Q. Let me start with a bottom-line question: Is the Caribbean a security threat to the United States? A. The region is not a security threat. However, because of a variety of factors, the Caribbean could be used as a staging area to attack the United States -- either the homeland itself or to attack the nation's interests. The first is the geographic proximity; the Caribbean is right next door. The region itself is another factor. It, in part because of tourism, has open borders, a relaxed approach and a welcoming attitude, which could lead people to exploit that.
Q. What are the U.S. interests in the Caribbean?
A. The U.S. gets a significant amount -- the last figures I've seen are 32 percent -- of its oil and liquified natural gas from the Caribbean. The oil coming from Venezuela, which is also part of the Caribbean Basin, is another important American interest. The U.S. is the single largest importer of liquified natural gas from Trinidad and Tobago. If you affect the production of that gas or the petroleum from the Caribbean, you're affecting this nation's interest. It may not be a dramatic impact, because the U.S. has other sources of imported oil. But it will cause a ripple effect on other people who produce and sell to the U.S.
The U.S. also has refining operations there. There are big refining operations in the U.S. Virgin Islands, in St. Lucia and Curaao. Actually, the second-largest, if not the largest, refinery in the Western Hemisphere is in the U.S. Virgin Islands.
If you go to Jamaica, Dominican Republic, Guyana or Suriname, and ask what is the critical manufactured product, they will tell you bauxite. Most of the bauxite produced in the Caribbean comes to the U.S. Each of us uses bauxite and not just the aluminum foil. You can't build F-16s without bauxite. You can't operate the electrical industry without bauxite. It's not like the Caribbean is the only source, but it's cheaper because the shipping costs are less expensive.
I can't forget offshore banking. Over the last decade and a half, offshore banking, insurance and finance have grown tremendously in Caribbean countries. Some countries that were not major players are now beginning to develop an interest in it, like Barbados, Belize and the Cayman Islands. The Bahamas is a key player.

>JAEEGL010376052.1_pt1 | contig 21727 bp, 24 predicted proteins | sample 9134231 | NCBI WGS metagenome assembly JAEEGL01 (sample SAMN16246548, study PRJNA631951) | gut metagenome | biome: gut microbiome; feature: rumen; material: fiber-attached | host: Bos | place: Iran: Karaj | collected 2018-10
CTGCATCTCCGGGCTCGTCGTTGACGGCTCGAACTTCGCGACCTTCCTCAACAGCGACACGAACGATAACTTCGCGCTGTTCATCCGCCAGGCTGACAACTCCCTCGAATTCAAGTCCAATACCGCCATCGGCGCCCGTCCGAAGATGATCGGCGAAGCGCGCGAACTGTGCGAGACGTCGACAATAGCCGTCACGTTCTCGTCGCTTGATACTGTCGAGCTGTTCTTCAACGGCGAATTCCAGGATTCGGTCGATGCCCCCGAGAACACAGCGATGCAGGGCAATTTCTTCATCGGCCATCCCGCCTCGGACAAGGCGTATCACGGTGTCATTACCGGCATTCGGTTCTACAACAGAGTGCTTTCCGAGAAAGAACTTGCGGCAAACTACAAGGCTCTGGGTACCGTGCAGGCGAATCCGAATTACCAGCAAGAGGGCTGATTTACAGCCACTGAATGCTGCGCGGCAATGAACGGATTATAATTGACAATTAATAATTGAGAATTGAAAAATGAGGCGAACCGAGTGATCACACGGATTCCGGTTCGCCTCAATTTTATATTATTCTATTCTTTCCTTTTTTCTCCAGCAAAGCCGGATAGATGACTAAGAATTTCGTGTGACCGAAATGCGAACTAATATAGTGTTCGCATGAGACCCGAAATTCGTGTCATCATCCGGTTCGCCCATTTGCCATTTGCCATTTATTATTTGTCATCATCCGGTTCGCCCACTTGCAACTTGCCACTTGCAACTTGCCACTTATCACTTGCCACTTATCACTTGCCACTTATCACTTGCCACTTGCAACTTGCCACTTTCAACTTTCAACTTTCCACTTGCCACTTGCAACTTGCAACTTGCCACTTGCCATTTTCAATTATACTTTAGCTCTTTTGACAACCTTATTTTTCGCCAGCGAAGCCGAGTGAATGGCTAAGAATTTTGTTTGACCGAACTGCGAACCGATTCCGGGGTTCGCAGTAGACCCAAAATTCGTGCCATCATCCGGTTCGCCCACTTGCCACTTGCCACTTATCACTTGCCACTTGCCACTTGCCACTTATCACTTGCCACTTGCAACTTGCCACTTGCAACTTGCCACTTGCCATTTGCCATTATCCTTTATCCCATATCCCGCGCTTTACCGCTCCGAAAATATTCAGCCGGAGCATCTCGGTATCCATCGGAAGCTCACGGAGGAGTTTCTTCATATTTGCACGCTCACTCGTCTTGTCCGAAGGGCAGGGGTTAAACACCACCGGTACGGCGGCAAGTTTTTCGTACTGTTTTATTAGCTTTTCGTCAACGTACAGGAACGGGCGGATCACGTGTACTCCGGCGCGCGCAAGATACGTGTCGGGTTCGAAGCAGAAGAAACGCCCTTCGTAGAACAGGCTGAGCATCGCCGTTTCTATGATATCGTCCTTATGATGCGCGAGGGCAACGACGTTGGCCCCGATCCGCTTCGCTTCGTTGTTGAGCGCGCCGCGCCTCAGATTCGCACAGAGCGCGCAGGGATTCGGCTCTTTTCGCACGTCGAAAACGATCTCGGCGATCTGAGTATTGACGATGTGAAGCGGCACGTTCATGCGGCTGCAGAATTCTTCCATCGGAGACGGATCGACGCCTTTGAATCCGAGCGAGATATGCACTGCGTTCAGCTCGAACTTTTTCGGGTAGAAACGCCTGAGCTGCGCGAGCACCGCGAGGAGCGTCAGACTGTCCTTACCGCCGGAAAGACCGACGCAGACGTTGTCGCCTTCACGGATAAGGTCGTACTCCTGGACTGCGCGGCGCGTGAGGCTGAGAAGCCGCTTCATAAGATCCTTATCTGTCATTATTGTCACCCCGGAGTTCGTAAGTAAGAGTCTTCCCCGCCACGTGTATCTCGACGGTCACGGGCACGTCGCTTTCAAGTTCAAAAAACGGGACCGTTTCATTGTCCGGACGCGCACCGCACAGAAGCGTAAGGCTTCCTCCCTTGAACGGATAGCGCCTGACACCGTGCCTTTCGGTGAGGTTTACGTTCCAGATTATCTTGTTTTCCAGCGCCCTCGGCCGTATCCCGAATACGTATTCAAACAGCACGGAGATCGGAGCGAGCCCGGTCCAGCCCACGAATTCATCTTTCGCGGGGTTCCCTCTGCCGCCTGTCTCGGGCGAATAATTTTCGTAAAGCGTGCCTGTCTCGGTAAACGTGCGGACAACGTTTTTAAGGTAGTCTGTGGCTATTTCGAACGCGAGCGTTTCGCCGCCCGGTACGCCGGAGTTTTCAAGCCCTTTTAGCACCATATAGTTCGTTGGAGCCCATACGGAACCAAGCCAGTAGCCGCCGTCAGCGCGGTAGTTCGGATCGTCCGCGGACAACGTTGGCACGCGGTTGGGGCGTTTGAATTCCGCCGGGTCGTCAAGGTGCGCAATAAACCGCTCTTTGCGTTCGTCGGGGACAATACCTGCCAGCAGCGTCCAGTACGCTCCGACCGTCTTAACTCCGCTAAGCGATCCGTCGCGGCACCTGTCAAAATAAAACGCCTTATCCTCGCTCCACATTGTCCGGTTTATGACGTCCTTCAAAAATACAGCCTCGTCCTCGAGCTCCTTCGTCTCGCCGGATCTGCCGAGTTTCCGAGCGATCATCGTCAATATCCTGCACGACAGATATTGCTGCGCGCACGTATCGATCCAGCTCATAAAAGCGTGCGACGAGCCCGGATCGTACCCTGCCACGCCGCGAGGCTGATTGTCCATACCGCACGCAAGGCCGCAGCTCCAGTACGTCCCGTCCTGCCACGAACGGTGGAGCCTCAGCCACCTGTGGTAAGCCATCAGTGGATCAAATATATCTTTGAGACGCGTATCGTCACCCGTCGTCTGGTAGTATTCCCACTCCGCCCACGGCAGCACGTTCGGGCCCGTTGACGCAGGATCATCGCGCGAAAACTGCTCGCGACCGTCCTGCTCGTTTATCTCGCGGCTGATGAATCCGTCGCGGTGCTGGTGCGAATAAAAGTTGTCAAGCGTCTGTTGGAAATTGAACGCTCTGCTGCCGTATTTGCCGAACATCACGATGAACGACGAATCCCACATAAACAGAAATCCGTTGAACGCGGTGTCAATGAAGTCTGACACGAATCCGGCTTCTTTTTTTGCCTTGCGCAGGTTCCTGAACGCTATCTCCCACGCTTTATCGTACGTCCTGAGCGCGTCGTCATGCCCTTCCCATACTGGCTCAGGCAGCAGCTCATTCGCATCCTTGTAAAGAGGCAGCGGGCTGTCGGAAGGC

Q. We have a problem providing security with the openness here, but we have the resources. Are the resources there in the Caribbean?
A. The resources are not there, which makes it important that Caribbean countries do partnerships at two levels. They better partner among themselves, and they also have to partner with the U.S. and other countries because those partnerships are in the other countries' interests. For example, a lot of people don't realize that Guadaloupe, Martinique and French Guyana are integral parts of France. Therefore the French have an interest in the Caribbean. The Dutch have an interest in the Caribbean. The British still have colonies in the Caribbean. So Caribbean countries need to partner with the United States, the French and the Dutch so that the resource limitations there can be overcome.
No Caribbean country has enough sea assets, coast guards and navies, to do the work. I was telling colleagues in St. Kitts about an incident that the head of a certain defense force in the Caribbean shared with me. This defense force's coast guard vessel was chasing a drug trafficker and the coast guard boat ran out of fuel. They had to get help from the French out of Martinque. They hadn't had a maintainence program for years, in part because they don't have the resources to maintain the vessels, and they didn't realize that the fuel gauge was broken. That may be a small thing, but it is symbolic of larger issues. If you look at the critical intelligence-gathering, most Caribbean countries have to rely on U.S. intelligence sources. There's no independent assessment. The resources aren't there.